The task is not yet complete, but the continued organization of Mohegan Lake residents can help to assure that the heritage which we have inherited will live on for future generations. Since 1975, the Mohegan Lake District has served as a community structure for the neighborhood. Jointly established by Yorktown and Cortlandt after the residents’ big court victory, the District manages the lake, but its meetings often allow different homeowner associations from around the lake to share other information.

There are currently several active homeowner associations or beach districts, most of which operate swimming beaches on the lake. These include, from North to South on the East side, Shrub Oak Lake Estates (SOLE), Mohegan Highlands, Mohegan Beach Park, Alpine Woods, Amazon Beach and Mohegan Colony. The only active beach on the West side is Section I.

In 1992, the Town also agreed to preserve the Holland Sporting Club property - 15 acres jutting out into the middle of the lake - for passive recreational use. The Town expects to take title to the property shortly, but the future of the last of the great Mohegan resort hotels, still in existence on the property, is in doubt. Current plans are to bulldoze the structure.

Perhaps Lake Mohegan, born in the last great ice age 10,000 years ago, will continue to serve future generations of Mohegan Lake residents.

Note: This article is based on David's annual slide show presented at Lake Day in June; it is a work in progress, and David appreciates contributions of old photos, stories, and information. Photos can be scanned and returned. David can be reached at 962-1039.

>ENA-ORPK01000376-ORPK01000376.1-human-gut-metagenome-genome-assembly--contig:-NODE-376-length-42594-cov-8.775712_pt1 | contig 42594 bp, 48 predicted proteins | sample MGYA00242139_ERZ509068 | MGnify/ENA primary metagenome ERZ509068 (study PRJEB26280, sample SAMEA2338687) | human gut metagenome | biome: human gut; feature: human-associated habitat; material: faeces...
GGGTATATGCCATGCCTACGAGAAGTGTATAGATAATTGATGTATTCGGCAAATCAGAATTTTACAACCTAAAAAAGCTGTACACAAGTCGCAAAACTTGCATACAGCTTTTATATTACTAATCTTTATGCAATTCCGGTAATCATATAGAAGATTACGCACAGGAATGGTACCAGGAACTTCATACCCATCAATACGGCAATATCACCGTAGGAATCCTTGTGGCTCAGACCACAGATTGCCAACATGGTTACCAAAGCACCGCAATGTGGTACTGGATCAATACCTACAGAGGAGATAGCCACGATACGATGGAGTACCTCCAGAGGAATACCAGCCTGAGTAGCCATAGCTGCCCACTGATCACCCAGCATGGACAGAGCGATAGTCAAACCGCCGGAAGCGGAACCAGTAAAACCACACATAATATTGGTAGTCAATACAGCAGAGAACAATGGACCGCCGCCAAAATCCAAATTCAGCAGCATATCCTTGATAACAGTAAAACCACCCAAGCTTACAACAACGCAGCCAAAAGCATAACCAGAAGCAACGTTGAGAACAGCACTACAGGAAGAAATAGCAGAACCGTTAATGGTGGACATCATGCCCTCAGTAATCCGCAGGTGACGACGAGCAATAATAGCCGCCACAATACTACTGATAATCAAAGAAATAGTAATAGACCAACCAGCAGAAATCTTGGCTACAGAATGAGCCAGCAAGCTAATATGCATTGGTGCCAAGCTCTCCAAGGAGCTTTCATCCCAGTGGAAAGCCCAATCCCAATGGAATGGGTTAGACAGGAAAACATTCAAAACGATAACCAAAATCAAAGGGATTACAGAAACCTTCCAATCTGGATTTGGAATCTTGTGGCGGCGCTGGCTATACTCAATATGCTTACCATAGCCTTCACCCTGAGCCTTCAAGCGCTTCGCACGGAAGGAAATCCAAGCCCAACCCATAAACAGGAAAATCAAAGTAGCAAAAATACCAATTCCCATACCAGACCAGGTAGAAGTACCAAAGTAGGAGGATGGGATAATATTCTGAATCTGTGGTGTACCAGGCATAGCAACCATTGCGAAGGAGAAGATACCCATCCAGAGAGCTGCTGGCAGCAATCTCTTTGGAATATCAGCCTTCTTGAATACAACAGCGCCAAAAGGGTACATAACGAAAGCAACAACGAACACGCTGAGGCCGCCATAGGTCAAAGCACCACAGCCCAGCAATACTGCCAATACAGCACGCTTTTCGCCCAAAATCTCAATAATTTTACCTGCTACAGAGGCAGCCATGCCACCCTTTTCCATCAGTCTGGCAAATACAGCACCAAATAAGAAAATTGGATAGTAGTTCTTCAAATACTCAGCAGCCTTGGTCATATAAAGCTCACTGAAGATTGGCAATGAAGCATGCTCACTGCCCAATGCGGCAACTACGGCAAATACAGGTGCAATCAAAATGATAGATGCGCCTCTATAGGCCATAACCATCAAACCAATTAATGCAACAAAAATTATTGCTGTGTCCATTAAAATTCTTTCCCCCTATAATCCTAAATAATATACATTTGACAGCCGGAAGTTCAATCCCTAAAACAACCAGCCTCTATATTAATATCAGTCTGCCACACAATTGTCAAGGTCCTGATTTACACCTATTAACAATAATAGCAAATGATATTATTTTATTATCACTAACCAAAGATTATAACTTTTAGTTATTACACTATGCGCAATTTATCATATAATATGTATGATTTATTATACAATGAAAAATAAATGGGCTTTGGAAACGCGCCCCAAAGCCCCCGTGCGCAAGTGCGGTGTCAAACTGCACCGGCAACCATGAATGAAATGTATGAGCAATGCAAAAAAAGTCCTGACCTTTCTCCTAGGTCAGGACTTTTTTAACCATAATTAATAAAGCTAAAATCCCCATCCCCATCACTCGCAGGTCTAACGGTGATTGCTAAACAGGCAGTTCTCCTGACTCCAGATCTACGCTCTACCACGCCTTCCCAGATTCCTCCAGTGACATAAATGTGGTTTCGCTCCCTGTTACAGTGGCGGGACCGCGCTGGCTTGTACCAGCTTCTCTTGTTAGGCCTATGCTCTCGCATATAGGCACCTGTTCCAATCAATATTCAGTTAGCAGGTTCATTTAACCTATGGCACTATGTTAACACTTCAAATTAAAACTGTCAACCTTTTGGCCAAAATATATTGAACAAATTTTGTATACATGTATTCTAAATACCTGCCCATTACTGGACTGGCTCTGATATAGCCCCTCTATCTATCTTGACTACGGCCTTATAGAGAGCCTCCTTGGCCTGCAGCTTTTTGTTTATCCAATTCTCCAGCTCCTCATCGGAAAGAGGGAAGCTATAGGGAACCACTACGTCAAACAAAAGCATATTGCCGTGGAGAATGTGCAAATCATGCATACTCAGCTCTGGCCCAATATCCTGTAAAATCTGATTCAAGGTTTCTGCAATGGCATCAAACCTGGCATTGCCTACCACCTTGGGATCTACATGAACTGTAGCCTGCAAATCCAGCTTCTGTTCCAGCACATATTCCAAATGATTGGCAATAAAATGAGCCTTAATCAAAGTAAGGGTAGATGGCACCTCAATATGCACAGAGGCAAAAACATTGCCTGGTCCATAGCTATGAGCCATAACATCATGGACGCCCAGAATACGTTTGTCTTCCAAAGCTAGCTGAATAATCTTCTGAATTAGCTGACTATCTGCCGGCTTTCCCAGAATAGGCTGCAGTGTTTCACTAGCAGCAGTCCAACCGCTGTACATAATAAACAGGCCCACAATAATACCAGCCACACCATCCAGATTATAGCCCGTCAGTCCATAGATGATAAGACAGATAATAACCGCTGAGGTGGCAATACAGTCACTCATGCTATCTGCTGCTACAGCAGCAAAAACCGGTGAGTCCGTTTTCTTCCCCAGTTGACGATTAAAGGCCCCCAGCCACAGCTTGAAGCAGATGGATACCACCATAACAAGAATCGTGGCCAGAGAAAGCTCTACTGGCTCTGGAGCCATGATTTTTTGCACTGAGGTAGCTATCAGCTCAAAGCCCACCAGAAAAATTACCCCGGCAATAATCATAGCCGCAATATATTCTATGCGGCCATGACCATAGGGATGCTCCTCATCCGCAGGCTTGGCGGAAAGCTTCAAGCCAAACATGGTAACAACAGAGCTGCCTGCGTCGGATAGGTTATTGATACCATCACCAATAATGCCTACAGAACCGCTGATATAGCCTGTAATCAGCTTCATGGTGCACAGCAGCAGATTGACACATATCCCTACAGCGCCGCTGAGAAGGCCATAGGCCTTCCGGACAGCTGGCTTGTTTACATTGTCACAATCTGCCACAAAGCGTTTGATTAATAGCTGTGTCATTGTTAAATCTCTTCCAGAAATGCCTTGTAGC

Continuation in a series of predictions about the 20th Century from The Ladies Home Journal of December 1900 (click HERE for the complete list of predictions):

Prediction #9Photographs will be telegraphed from any distance. If there be a battle in China a hundred years hence snapshots of its most striking events will be published in the newspapers an hour later. Even to-day photographs are being telegraphed over short distances.  Photographs will reproduce all of Nature’s colors.

Prediction #10Man will See Around the World. Persons and things of all kinds will be brought within focus of cameras connected electrically with screens at opposite ends of circuits, thousands of miles at a span. American audiences in their theatres will view upon huge curtains before them the coronations of kings in Europe or the progress of battles in the Orient. The instrument bringing these distant scenes to the very doors of people will be connected with a giant telephone apparatus transmitting each incidental sound in its appropriate place. Thus the guns of a distant battle will be heard to boom when seen to blaze, and thus the lips of a remote actor or singer will be heard to utter words or music when seen to move.

Predictions 1 through 8 can be found in feature articles starting with December 1999. Click here for a menu of past issues. 

The Yorktown Historical Society updates the home page with seasonally appropriate articles and information. Click here to read our past issues.